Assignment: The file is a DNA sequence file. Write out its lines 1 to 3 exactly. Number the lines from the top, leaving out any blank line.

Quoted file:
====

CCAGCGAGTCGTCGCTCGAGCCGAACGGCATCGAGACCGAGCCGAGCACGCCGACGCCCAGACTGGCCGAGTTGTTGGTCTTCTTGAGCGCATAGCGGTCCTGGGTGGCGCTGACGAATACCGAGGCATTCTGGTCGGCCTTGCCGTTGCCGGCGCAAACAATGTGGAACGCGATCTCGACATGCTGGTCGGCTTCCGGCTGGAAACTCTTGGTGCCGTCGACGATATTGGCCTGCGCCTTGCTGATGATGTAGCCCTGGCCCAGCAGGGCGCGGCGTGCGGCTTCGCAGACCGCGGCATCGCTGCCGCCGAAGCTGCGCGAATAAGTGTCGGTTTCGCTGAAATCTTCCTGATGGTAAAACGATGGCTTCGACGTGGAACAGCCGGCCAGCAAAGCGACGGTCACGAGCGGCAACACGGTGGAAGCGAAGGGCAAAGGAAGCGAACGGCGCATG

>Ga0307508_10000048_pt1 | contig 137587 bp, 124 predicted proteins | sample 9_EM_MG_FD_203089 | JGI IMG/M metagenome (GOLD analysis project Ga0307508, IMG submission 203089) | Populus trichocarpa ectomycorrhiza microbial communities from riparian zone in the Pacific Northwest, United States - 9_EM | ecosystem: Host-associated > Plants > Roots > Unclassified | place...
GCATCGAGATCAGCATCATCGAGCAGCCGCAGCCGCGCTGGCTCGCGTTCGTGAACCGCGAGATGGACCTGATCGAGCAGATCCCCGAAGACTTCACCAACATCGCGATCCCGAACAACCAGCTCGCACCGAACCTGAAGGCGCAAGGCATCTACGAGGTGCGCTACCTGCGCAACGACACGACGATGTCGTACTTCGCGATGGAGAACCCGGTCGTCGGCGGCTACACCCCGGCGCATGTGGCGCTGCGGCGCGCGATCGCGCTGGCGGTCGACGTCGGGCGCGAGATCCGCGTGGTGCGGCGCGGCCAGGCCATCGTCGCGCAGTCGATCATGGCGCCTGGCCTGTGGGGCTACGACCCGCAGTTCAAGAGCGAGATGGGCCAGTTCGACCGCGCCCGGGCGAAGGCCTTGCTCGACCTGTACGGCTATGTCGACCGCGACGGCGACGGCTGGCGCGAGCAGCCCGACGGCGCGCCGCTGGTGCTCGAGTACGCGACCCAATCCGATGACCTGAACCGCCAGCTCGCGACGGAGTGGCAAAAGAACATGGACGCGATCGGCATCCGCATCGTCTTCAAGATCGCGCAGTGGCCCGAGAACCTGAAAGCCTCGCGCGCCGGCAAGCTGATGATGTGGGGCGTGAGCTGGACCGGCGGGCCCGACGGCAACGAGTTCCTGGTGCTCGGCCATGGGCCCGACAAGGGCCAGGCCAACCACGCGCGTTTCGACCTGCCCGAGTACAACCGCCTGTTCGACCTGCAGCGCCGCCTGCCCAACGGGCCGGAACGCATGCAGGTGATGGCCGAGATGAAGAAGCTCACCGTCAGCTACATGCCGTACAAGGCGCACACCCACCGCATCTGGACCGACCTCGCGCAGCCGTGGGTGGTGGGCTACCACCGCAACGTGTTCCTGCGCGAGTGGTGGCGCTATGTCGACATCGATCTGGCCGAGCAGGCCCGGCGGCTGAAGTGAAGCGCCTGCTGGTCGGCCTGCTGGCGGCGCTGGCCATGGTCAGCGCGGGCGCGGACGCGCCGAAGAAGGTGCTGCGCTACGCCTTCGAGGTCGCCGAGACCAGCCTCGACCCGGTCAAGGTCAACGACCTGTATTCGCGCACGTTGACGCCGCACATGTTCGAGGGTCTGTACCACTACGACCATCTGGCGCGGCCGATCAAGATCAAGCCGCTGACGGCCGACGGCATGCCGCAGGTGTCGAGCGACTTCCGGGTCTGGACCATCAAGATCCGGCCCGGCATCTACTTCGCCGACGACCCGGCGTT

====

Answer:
CCAGCGAGTCGTCGCTCGAGCCGAACGGCATCGAGACCGAGCCGAGCACGCCGACGCCCAGACTGGCCGAGTTGTTGGTCTTCTTGAGCGCATAGCGGTCCTGGGTGGCGCTGACGAATACCGAGGCATTCTGGTCGGCCTTGCCGTTGCCGGCGCAAACAATGTGGAACGCGATCTCGACATGCTGGTCGGCTTCCGGCTGGAAACTCTTGGTGCCGTCGACGATATTGGCCTGCGCCTTGCTGATGATGTAGCCCTGGCCCAGCAGGGCGCGGCGTGCGGCTTCGCAGACCGCGGCATCGCTGCCGCCGAAGCTGCGCGAATAAGTGTCGGTTTCGCTGAAATCTTCCTGATGGTAAAACGATGGCTTCGACGTGGAACAGCCGGCCAGCAAAGCGACGGTCACGAGCGGCAACACGGTGGAAGCGAAGGGCAAAGGAAGCGAACGGCGCATG

>Ga0307508_10000048_pt1 | contig 137587 bp, 124 predicted proteins | sample 9_EM_MG_FD_203089 | JGI IMG/M metagenome (GOLD analysis project Ga0307508, IMG submission 203089) | Populus trichocarpa ectomycorrhiza microbial communities from riparian zone in the Pacific Northwest, United States - 9_EM | ecosystem: Host-associated > Plants > Roots > Unclassified | place...
GCATCGAGATCAGCATCATCGAGCAGCCGCAGCCGCGCTGGCTCGCGTTCGTGAACCGCGAGATGGACCTGATCGAGCAGATCCCCGAAGACTTCACCAACATCGCGATCCCGAACAACCAGCTCGCACCGAACCTGAAGGCGCAAGGCATCTACGAGGTGCGCTACCTGCGCAACGACACGACGATGTCGTACTTCGCGATGGAGAACCCGGTCGTCGGCGGCTACACCCCGGCGCATGTGGCGCTGCGGCGCGCGATCGCGCTGGCGGTCGACGTCGGGCGCGAGATCCGCGTGGTGCGGCGCGGCCAGGCCATCGTCGCGCAGTCGATCATGGCGCCTGGCCTGTGGGGCTACGACCCGCAGTTCAAGAGCGAGATGGGCCAGTTCGACCGCGCCCGGGCGAAGGCCTTGCTCGACCTGTACGGCTATGTCGACCGCGACGGCGACGGCTGGCGCGAGCAGCCCGACGGCGCGCCGCTGGTGCTCGAGTACGCGACCCAATCCGATGACCTGAACCGCCAGCTCGCGACGGAGTGGCAAAAGAACATGGACGCGATCGGCATCCGCATCGTCTTCAAGATCGCGCAGTGGCCCGAGAACCTGAAAGCCTCGCGCGCCGGCAAGCTGATGATGTGGGGCGTGAGCTGGACCGGCGGGCCCGACGGCAACGAGTTCCTGGTGCTCGGCCATGGGCCCGACAAGGGCCAGGCCAACCACGCGCGTTTCGACCTGCCCGAGTACAACCGCCTGTTCGACCTGCAGCGCCGCCTGCCCAACGGGCCGGAACGCATGCAGGTGATGGCCGAGATGAAGAAGCTCACCGTCAGCTACATGCCGTACAAGGCGCACACCCACCGCATCTGGACCGACCTCGCGCAGCCGTGGGTGGTGGGCTACCACCGCAACGTGTTCCTGCGCGAGTGGTGGCGCTATGTCGACATCGATCTGGCCGAGCAGGCCCGGCGGCTGAAGTGAAGCGCCTGCTGGTCGGCCTGCTGGCGGCGCTGGCCATGGTCAGCGCGGGCGCGGACGCGCCGAAGAAGGTGCTGCGCTACGCCTTCGAGGTCGCCGAGACCAGCCTCGACCCGGTCAAGGTCAACGACCTGTATTCGCGCACGTTGACGCCGCACATGTTCGAGGGTCTGTACCACTACGACCATCTGGCGCGGCCGATCAAGATCAAGCCGCTGACGGCCGACGGCATGCCGCAGGTGTCGAGCGACTTCCGGGTCTGGACCATCAAGATCCGGCCCGGCATCTACTTCGCCGACGACCCGGCGTT